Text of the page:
Being a woman in business comes with a profound number of systemic and societal challenges, but nowhere is it more apparent than in the cannabis industry. According to data released by the Women in Cannabis Study, the vast majority of women in the space deal with extreme barriers to success. This can include a lack of opportunities or funding, harassment in the workplace, lack of work-life balance, self-esteem issues, and more.
Women Employed in Cannabis (WEiC) is an organization working to combat these problems. The group brings women in the evolving marijuana space together in a variety of ways to help them advance their goals and achieve their dreams.
Learn more about WEiC, the important work the group is doing, and how you can get involved in this Cannabis Community College Q&A with founder and Global Cannabis Industry Networking Group diplomat Kyra Reed.
“I want to meet women in Oklahoma” or “I’m traveling to France next week and would love to connect with other women in the EU.” Our organization is acting as the overarching umbrella that helps to tie us together as women in the industry – regardless of location or occupation.Kyra Reed, Founder of Women Employed in Cannabis (WEiC)
How did you get into the cannabis space?
I had a branding and social media agency that was focused on helping women build their online businesses. I have been a consumer most of my life and was eager to participate in the emerging industry. I started by offering my services to cannabis brands right around the time of California adult-use legalization in 2016.
What is WEiC? How does the organization help women in the industry?
Women Employed in Cannabis is an international association for women working in cannabis.
Our goal is to provide women with the resources, connections, and community that will empower them to achieve success in their cannabis careers.
WEiC provides value to women working in cannabis through community by creating a safe place for all women working in cannabis to participate together in the mission of creating a fair, just, and equitable industry.
Membership provides women with the ability to build networks, share resources, provide support to one another as they navigate the ever-changing landscape of the cannabis industry. Our events create experiences, both on and offline, for women to connect, educate, and empower one another.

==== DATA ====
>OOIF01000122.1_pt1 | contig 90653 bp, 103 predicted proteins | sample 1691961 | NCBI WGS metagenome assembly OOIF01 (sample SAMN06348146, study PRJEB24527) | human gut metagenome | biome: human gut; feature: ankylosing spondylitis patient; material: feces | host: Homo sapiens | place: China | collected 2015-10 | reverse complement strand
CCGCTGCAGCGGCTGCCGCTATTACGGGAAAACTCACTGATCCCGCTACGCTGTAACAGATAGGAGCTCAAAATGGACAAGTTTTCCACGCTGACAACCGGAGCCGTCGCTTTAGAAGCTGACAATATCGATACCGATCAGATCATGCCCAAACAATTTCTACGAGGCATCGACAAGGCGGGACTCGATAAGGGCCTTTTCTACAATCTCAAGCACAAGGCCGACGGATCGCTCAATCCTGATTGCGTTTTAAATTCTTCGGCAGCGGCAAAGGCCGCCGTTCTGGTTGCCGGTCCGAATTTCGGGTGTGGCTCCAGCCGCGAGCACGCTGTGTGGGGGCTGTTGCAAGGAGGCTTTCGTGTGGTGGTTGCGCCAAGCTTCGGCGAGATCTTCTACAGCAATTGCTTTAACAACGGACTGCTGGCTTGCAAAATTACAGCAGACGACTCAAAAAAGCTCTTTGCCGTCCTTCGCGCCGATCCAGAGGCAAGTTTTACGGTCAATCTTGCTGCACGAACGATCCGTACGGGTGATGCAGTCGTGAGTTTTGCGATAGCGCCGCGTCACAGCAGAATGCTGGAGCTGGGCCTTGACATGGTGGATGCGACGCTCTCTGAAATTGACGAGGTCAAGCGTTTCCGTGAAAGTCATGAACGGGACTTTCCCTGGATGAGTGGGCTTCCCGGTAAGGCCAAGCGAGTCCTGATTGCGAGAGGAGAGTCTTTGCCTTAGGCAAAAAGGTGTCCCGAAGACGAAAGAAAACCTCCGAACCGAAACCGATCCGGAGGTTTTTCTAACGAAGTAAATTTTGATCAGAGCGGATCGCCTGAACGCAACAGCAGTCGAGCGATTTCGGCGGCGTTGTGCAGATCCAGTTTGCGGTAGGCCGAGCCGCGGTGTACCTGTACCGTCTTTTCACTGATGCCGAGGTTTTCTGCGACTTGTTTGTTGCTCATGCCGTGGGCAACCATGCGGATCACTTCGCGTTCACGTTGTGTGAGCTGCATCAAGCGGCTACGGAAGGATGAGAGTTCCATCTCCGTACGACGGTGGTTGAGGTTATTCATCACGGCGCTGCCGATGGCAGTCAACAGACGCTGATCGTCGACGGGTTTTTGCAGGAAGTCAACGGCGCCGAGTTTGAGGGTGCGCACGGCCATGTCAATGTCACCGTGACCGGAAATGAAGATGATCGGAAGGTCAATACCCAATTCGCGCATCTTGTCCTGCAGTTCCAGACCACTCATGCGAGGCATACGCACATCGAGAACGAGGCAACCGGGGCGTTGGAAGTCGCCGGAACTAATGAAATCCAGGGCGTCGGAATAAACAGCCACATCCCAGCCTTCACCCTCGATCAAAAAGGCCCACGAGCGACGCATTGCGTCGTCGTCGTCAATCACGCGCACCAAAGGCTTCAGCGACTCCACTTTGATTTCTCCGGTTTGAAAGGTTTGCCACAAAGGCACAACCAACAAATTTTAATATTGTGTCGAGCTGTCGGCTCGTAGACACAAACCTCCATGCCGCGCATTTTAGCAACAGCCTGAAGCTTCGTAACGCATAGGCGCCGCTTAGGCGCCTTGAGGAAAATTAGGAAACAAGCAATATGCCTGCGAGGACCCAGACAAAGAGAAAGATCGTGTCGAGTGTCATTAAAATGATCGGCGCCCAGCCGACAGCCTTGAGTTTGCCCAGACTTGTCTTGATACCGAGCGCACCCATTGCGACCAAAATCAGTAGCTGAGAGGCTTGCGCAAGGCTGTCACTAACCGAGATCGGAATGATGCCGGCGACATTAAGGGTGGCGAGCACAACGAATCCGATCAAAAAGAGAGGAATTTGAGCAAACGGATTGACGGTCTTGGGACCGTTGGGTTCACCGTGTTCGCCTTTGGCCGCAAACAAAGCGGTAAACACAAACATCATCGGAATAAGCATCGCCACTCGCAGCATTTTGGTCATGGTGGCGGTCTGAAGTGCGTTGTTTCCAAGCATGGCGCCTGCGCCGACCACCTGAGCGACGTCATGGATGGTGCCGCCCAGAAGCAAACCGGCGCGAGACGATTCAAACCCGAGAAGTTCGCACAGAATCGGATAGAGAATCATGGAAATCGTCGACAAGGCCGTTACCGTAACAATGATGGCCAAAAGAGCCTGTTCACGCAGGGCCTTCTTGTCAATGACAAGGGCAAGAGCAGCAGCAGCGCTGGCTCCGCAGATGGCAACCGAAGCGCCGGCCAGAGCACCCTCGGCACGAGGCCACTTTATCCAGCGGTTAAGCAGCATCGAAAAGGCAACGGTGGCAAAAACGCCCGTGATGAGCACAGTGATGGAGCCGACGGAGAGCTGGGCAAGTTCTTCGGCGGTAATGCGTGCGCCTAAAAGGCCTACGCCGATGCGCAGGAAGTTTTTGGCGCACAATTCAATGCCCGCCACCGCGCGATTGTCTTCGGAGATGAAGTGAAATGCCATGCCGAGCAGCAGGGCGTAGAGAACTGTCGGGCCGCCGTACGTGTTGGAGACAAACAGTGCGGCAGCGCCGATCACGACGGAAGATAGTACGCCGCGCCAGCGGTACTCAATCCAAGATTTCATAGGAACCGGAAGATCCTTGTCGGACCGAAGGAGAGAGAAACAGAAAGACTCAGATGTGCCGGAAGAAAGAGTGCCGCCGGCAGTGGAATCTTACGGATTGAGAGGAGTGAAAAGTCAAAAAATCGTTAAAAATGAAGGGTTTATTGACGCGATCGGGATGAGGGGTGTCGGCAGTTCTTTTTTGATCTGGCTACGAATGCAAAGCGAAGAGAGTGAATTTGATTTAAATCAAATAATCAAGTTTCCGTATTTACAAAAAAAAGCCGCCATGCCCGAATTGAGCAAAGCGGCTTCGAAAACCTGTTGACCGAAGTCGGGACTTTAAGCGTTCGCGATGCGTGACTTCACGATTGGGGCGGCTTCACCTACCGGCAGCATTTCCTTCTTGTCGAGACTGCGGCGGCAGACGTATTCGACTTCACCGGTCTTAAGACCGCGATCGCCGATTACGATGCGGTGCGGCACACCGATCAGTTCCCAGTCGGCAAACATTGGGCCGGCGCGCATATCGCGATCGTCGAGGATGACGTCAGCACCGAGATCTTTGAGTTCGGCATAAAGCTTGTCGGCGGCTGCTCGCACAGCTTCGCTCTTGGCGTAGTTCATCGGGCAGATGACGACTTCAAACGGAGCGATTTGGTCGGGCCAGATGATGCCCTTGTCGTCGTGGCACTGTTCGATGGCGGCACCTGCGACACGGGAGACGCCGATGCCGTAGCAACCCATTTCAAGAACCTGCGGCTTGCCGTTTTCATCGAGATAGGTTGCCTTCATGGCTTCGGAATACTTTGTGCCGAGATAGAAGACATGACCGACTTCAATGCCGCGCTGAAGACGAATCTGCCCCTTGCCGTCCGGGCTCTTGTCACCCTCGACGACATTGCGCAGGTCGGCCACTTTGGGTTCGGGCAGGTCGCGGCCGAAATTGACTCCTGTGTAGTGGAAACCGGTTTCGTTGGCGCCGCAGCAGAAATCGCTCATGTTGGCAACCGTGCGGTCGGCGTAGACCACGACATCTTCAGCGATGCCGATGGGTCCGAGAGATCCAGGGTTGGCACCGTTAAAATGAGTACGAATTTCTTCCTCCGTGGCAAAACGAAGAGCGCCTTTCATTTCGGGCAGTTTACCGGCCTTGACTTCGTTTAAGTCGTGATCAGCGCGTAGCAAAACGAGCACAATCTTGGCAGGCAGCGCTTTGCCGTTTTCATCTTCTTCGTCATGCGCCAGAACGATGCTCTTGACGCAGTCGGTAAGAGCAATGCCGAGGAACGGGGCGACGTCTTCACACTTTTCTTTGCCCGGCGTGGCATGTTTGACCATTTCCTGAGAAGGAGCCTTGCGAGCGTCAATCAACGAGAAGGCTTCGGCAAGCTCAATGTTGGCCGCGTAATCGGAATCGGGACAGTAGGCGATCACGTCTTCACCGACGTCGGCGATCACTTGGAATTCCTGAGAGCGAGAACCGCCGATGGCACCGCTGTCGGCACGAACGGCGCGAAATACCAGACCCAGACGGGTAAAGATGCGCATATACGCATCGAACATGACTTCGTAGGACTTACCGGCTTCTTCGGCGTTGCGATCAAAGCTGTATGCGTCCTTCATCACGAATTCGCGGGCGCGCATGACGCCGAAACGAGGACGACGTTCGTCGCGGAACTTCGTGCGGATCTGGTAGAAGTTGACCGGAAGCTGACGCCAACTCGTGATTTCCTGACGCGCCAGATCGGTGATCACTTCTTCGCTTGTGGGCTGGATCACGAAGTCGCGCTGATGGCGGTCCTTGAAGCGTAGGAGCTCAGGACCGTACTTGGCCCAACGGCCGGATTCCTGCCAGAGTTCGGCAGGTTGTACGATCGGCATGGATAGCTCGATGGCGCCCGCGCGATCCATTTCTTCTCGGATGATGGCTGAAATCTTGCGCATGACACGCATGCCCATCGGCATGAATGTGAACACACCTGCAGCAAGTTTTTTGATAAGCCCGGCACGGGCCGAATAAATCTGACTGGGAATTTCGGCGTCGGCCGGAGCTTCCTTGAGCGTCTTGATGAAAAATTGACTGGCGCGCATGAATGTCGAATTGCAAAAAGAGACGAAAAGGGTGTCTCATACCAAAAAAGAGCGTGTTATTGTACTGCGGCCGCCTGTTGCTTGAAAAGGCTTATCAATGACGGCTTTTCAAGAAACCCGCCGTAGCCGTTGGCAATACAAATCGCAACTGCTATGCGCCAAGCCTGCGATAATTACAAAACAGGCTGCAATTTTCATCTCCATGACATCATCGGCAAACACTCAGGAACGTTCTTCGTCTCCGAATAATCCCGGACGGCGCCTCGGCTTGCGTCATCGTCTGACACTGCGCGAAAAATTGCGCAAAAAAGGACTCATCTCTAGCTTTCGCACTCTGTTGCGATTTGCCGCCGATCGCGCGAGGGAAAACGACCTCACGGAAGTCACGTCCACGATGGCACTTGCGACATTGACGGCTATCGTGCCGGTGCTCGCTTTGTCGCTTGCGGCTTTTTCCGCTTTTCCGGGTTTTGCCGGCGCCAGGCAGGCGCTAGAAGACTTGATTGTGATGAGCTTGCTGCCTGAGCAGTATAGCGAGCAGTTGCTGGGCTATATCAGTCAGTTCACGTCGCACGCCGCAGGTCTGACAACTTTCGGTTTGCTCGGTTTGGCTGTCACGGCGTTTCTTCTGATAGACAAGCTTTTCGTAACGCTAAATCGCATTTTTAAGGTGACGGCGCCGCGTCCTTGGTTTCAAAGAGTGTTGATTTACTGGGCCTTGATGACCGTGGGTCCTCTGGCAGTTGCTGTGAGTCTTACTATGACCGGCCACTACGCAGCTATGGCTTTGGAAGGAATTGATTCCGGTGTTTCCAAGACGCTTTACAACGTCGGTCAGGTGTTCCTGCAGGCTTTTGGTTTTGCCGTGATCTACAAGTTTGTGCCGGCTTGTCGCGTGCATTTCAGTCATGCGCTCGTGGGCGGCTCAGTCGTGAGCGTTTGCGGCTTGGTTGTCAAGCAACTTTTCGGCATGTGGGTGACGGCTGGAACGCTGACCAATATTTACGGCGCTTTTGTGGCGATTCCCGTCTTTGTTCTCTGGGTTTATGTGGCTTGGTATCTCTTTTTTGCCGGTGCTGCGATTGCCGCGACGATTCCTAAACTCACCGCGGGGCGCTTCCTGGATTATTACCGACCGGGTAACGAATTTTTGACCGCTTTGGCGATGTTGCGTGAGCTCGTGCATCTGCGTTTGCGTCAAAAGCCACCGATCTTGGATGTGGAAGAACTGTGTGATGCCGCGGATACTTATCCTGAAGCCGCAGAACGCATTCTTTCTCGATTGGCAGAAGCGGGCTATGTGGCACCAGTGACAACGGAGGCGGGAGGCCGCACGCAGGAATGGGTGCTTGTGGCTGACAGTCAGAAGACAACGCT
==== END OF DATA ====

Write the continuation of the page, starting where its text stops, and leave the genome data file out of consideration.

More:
WEiC is the only place in the cannabis industry where women can connect with each other – state to state and country to country.
Local women’s groups are critical for that in-person community building but there is not a place where I can go to say “I want to meet women in Oklahoma” or “I’m traveling to France next week and would love to connect with other women in the EU.” Our organization is acting as the overarching umbrella that helps to tie us together as women in the industry – regardless of location or occupation.
The connections women have made range from finding a job, a business partner, or an employee. They get help with everything from how to raise money, get the right equipment, negotiate for a better contract, etc. Whatever you need, there is a place to ask for help and you’ll likely find the answers you seek.
What is the 4Ps pledge?
First off, the four Ps are Pay, Promote, Partner And Protect. The 4Ps are ways for those working in the cannabis industry to BE and DO better. By signing this pledge you acknowledge there are roadblocks and conditions women face working in cannabis that are driving them out of the industry.
How can industry professionals advocate for one another, and specifically create opportunities for women?
This is why I created the 4Ps. I get asked this a lot. The two things women need most are capital and promotions – so give women money and promote them in your company. Just those two things would change the trajectory for women. It’s really not that complicated. But it seems like the hardest thing in the world to do. If you can’t do that then see the 4Ps.
What advice do you have for newcomers to the industry?
Almost no one gets rich quick and many are still struggling to make ends meet. It’s the hardest industry I’ve ever worked in, but also the most rewarding. Be prepared for roller coasters, brick walls, and an endless fight for access to capital. It’s a tough path but if you stick with it will be the most rewarding work you have done.